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4 Classic Bits of Entrepreneurial Advice That Really Aren't That Brilliant

The world has an endless supply of free advice. Take it for what it's worth
By Jon Levy |
4 Classic Bits of Entrepreneurial Advice That Really Aren't That Brilliant
Westend61 | Getty Images
When I was 24, I launched my first startup. I wish that I could say it was a grand success, but it was an absolute failure. My cofounders and I took seed capital, fought amongst each other and eventually, realized that the company was built on a faulty premise. Like 75 percent of venture-backed startups, we crashed and burned. It was also during this time that I received some of the worst advice in my life.


Even today, more than a decade since my first venture, I hear people share and entrepreneurs follow through on these so-called “words of wisdom.” If you are thinking about or have launched a business, watch out for these poor pieces of advice. 



1. If you’re really committed to it, you should quit your job and do this full-time

Having more available time to work on your project won’t make you more successful. In fact, when your time is restricted, you value it more. You’re more focused and the constraints force you to be efficient. Instead of quitting your job, losing your main source of income and increasing your financial stress, learn how to do more with less. Hack your productivity by automating repetitive tasks, outsource those you can’t automate through a virtual assistant, and use the extra time to network and build a customer base.


Don’t think you have to go all in or nothing. Many of the most successful companies were built as a part-time hustle long before the founders made it their full-time gig.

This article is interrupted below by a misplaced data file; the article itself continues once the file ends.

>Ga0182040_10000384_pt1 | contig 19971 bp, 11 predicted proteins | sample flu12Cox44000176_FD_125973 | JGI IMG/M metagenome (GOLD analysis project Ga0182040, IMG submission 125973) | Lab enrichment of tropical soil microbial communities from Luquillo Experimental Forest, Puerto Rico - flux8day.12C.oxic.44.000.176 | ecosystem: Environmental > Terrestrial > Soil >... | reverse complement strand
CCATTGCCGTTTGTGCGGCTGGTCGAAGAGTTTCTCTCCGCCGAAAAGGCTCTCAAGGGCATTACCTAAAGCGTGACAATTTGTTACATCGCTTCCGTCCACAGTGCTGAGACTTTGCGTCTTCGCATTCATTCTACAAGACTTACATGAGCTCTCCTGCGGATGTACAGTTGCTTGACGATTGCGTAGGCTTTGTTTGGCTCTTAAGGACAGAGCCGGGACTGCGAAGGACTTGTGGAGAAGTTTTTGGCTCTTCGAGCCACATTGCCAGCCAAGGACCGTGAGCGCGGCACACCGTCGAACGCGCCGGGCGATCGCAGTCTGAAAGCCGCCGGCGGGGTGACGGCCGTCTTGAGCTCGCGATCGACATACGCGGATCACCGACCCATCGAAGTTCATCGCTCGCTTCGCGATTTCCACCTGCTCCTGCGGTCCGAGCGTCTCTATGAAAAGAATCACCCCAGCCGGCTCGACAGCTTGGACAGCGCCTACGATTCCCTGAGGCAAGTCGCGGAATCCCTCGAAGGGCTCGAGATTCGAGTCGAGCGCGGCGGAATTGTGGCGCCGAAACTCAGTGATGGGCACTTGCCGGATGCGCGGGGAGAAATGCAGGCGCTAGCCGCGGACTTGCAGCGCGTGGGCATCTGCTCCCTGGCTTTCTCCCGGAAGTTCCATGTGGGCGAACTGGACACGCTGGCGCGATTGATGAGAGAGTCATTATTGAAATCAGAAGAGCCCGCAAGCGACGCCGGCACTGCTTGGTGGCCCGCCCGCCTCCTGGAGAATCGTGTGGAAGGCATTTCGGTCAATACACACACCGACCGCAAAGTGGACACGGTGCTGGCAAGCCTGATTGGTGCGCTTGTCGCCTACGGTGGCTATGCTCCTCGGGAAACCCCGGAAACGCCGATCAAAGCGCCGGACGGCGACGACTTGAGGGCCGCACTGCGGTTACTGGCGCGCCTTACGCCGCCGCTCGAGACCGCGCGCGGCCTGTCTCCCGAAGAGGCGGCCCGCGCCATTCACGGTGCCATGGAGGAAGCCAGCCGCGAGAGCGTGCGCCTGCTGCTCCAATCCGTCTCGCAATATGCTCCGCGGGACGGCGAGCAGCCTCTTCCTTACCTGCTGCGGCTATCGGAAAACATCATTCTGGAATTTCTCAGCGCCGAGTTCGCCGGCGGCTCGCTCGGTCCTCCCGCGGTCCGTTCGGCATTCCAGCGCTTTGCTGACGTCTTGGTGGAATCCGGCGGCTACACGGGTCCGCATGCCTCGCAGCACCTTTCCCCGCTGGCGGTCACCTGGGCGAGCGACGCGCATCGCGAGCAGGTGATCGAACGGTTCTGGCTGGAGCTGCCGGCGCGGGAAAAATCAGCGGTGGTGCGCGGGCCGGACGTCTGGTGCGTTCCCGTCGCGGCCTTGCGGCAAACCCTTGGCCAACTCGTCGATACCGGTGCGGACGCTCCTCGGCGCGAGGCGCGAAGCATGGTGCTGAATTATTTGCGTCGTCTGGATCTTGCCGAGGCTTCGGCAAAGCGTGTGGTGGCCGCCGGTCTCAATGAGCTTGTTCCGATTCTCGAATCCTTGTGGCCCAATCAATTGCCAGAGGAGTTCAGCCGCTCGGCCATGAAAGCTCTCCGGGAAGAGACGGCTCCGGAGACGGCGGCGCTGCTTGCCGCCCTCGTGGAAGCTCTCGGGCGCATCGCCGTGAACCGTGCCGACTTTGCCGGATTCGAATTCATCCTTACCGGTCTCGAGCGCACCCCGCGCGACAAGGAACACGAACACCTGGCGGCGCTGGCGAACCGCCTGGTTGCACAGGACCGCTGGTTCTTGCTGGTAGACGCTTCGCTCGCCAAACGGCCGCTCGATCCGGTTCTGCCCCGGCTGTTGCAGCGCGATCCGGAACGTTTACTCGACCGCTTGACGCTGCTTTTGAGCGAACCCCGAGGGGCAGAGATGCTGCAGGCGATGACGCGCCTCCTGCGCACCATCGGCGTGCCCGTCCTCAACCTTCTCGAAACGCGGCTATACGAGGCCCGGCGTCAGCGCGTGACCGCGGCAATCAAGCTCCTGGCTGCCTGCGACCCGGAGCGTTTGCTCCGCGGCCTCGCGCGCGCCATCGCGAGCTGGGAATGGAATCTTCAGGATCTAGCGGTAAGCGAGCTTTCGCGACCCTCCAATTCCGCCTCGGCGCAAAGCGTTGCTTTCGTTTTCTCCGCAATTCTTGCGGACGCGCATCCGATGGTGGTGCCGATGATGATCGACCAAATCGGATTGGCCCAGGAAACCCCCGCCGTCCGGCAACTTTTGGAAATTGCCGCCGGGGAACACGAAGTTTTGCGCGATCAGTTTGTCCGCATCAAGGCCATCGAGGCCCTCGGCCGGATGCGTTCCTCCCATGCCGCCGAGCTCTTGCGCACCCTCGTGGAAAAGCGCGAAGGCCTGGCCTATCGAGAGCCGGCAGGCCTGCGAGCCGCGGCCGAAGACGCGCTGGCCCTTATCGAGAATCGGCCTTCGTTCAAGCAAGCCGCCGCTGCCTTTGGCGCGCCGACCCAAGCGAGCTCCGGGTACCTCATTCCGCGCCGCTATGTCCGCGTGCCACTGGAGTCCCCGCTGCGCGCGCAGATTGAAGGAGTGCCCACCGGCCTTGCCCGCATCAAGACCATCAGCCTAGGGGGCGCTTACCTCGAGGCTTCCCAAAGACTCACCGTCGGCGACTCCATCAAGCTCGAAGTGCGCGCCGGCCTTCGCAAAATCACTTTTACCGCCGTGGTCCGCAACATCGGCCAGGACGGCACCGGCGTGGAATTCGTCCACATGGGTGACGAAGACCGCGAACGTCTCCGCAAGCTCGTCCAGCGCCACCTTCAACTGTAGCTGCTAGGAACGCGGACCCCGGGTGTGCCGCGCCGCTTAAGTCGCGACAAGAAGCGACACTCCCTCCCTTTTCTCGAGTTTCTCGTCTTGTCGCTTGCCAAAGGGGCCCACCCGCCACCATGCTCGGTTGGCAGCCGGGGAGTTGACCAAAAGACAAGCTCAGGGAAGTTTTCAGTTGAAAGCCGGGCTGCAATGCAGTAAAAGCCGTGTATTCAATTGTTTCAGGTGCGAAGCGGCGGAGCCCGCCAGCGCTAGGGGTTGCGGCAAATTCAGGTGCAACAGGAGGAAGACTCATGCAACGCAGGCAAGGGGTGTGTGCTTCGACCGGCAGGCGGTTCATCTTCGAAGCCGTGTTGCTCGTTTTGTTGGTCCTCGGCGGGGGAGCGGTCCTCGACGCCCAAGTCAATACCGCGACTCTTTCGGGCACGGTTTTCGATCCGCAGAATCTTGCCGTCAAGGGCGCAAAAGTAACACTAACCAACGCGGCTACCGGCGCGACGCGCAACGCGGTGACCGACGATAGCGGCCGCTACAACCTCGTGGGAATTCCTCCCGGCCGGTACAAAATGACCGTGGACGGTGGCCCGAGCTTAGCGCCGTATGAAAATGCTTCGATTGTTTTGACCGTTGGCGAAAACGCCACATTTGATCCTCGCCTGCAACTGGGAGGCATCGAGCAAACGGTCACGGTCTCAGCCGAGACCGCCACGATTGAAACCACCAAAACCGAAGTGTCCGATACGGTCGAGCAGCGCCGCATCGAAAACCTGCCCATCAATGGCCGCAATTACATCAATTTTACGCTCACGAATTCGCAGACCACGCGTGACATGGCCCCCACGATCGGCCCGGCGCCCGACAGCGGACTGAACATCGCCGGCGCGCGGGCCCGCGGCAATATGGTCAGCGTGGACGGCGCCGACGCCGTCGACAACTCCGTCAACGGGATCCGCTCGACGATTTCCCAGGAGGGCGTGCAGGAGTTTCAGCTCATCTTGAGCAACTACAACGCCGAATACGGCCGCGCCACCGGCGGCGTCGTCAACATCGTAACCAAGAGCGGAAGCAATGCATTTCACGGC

2. Entrepreneurship is risky. You have to take risks

Launching your own company or side hustle is not without risks, but not all entrepreneurs are brazen risk takers. In fact, most successful business owners do whatever they can to minimize risk.


According to Adam Grant’s Originals, the founders of Warby Parker held onto their jobs long past the point that the company was a success. They waited until they had a functional safety net and effective, revenue-generating business before they took major risks. As an entrepreneur, you have to weigh the benefits of growth versus the time, effort and costs associated with it.



3. Don’t tell anybody about your idea. They’ll steal it

There's always a story about someone who knew somebody who had their idea stolen. In all the years that I have known entrepreneurs, I’ve never personally seen this happen. Is it possible? Yes, but the hard truth is that most of the ideas that we think are brilliant are terrible.


You might not want to tell every person you meet your idea, but you should get real feedback from experts. Your friends will never tell you that your ideas are stupid. If you are going to run it by them, frame it as if it is someone else’s idea. This way, they won't feel the need to hold back their true thoughts and feelings in fear of offending you. 


If you are really concerned, NDA agreements are easy to find and download on the internet, but no investor worth their salt will sign one. They have probably been pitched the same idea by 10 other people, so they can't afford to be locked into an NDA. Your execution is more important to them than your idea. Following this advice makes it more likely that you will spend two years of your life pursuing a stupid idea then have someone steal it from you.




4. You only get one shot at making a first impression, so don’t mess it up

I hate to break this to you, but if you are approaching someone well known in the industry, they probably won’t remember you. Not that you aren’t wonderful, but they meet so many people every day that each face is another in the crowd. To you, it is a big deal, but for them, it may be one of a thousand interactions they’ll have that day.


Don’t worry so much about if you said or did the right thing. Instead, go out there make friends and be bold. However, remember that if you hear these four pieces of advice, proceed with caution. Listening and acting on them can hurt your career and startup success.






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This article originally appeared on Minor edits have been done by the editors


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